Understanding how your tire pressure monitoring system (TPMS) works is worthwhile, even if it’s just a high-level overview. The seemingly simple concept of monitoring tire pressure is quite complex, but we’ve broken down the details in an article explaining how TPMS works.
Vehicle manufacturers do a good job of simplifying the parts of the system you interact with, but tire professionals have to deal with the more complicated aspects.
How Does TPMS Know Which Tire Is Which?TPMS can tell which tire is which because each TPMS sensor sends a unique ID number to the TPMS computer along with the current air pressure.
The unique ID and current tire position must be registered with the TPMS computer when TPMS sensors are installed, or tires rotated.
A tire pressure monitoring system significantly complicates the tire rotation and replacement processes and can be surprisingly confusing. Especially when you realize there is more than one type of system and each vehicle manufacturer can have many different methods for how to program, manage, and update their systems.
Let’s take a closer look.
Direct Vs Indirect TPMS
We need to briefly explain the differences between the two tire pressure monitoring systems types – Direct and Indirect.
These systems are very different in how they operate, and understanding their differences is important to understanding how tire pressure monitoring systems work.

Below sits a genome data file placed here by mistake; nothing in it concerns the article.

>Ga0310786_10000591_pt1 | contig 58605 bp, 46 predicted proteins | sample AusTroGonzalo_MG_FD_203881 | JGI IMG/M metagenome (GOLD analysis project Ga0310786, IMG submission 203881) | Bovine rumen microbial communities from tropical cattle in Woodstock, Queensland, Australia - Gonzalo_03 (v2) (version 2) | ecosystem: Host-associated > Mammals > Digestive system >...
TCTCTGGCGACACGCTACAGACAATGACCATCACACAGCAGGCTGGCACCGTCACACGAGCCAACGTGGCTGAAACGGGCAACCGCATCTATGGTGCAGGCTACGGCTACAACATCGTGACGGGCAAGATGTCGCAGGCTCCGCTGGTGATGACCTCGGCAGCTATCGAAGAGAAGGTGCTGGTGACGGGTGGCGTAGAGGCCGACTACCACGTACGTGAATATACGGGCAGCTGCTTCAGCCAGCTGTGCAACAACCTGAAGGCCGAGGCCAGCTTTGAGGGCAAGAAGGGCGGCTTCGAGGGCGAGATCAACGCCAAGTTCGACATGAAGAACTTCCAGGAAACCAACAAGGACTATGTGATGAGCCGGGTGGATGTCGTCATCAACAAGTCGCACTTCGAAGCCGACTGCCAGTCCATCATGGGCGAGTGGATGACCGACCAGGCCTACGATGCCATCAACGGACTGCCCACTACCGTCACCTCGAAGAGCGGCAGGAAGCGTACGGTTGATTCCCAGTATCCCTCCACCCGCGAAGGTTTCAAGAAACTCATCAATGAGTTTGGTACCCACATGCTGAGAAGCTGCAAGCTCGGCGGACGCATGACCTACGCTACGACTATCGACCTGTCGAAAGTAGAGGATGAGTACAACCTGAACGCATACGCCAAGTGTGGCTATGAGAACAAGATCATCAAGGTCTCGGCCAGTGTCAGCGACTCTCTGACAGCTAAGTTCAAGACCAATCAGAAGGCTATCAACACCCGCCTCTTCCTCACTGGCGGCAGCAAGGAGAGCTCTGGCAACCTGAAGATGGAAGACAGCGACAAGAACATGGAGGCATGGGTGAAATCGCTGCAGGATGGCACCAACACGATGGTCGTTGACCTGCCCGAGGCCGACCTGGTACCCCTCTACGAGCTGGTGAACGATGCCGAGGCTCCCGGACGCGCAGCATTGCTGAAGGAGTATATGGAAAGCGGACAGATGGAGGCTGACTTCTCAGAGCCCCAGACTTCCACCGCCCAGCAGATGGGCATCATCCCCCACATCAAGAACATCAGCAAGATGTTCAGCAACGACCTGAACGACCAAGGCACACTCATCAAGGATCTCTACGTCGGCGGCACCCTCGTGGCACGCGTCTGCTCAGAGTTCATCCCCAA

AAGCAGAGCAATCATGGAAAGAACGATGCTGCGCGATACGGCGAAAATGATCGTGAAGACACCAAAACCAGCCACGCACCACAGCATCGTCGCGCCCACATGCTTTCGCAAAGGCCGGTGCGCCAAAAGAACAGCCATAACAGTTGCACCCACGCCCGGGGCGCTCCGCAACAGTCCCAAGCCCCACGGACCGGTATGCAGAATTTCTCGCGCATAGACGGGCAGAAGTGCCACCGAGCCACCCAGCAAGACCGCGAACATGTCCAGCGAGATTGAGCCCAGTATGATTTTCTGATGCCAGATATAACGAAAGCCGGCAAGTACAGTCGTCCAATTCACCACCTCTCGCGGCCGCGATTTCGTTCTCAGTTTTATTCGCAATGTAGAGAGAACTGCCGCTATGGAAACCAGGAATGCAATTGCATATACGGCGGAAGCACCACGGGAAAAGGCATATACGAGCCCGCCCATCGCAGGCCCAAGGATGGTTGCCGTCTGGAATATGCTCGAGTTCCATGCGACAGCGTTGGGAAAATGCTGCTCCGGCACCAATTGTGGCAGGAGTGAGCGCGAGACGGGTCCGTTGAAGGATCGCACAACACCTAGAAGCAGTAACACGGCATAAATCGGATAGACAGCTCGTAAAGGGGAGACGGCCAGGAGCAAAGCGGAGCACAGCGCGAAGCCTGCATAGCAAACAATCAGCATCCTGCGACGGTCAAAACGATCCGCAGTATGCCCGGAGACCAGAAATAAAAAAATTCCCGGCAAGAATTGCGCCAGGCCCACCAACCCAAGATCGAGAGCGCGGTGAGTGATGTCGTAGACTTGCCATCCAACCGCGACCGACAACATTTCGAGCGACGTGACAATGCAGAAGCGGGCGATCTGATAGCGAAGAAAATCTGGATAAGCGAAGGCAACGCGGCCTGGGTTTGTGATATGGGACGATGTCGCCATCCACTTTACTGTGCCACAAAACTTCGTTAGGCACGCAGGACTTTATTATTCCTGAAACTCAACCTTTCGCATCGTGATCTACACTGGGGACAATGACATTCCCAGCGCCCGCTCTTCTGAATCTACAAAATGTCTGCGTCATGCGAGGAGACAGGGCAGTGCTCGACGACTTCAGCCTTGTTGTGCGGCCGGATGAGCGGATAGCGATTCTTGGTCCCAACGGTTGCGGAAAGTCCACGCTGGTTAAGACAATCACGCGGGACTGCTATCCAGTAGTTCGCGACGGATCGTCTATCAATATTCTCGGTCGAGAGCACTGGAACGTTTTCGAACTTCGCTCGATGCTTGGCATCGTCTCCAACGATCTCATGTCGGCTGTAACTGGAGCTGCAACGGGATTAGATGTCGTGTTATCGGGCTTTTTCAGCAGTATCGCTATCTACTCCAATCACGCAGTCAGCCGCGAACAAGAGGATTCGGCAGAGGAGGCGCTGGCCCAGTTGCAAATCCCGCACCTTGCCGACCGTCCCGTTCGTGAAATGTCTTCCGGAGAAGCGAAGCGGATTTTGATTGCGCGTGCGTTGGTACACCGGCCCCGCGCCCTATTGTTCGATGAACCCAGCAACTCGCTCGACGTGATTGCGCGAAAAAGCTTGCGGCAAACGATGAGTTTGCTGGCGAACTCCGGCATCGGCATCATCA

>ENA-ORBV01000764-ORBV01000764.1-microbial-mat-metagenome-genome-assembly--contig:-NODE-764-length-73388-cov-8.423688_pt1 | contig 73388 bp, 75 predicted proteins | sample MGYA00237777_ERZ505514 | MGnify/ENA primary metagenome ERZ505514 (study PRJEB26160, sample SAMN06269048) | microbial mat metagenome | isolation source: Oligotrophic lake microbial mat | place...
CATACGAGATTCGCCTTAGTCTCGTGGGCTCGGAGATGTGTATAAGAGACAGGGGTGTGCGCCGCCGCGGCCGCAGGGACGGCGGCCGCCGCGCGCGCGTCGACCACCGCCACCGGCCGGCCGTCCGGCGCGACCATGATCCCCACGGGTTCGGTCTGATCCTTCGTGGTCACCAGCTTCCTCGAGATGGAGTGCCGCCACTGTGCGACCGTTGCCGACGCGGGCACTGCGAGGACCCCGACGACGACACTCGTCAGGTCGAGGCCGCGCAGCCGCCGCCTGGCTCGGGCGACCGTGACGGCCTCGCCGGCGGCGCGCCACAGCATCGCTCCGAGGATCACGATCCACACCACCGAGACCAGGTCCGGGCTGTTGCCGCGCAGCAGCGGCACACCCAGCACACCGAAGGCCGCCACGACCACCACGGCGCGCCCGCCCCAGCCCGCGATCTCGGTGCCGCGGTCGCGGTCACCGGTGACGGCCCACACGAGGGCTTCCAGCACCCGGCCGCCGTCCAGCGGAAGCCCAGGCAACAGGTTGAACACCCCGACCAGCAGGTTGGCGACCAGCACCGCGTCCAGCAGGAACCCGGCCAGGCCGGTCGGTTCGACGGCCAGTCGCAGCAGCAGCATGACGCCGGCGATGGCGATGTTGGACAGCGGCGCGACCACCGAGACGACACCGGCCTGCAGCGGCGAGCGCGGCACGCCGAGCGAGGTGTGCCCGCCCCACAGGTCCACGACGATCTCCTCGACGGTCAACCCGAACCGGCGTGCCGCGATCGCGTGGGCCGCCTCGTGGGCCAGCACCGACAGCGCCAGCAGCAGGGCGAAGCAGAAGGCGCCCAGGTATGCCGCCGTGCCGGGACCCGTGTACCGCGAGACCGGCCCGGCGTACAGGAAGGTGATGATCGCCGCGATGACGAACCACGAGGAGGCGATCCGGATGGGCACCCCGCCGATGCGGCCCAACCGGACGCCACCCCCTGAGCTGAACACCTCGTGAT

Direct TPMS is the most popular of the two types of systems. It uses individual battery-powered TPMS sensors in each tire to wirelessly communicate the tire pressure to the TPMS computer.
This system allows you to read the current tire pressures from the convenience of your driver’s seat, but it requires more maintenance and is more expensive.
Some advanced Direct TPMS systems can automatically determine sensor location. However, most TPMS sensors need to be relearned to the TPMS computer. This usually requires a TPMS relearn tool but can sometimes be done without for specific makes and models of cars and trucks.
Indirect TPMS is less common but still popular on some cars and trucks. Instead of using sensors inside each tire, it uses the existing wheel speed sensors of the anti-lock brake system (ABS) to estimate when tire pressure drops.
This system is a bit less accurate. However, it can display a low-pressure light when a tire needs your immediate attention. It is a much simpler system which means it’s less expensive and requires minimal maintenance.
Indirect TPMS systems can’t read actual tire pressures and don’t track individual tires, so they don’t need to know which tire is at what position around your vehicle. When a low tire pressure situation is detected in any tire, it triggers the low-pressure light on your vehicle’s dashboard.
TPMS Reset Vs Relearn
Another important fact to understand about your tire pressure monitoring system is what the TPMS reset button does versus the TPMS relearn process. Let’s take a closer look.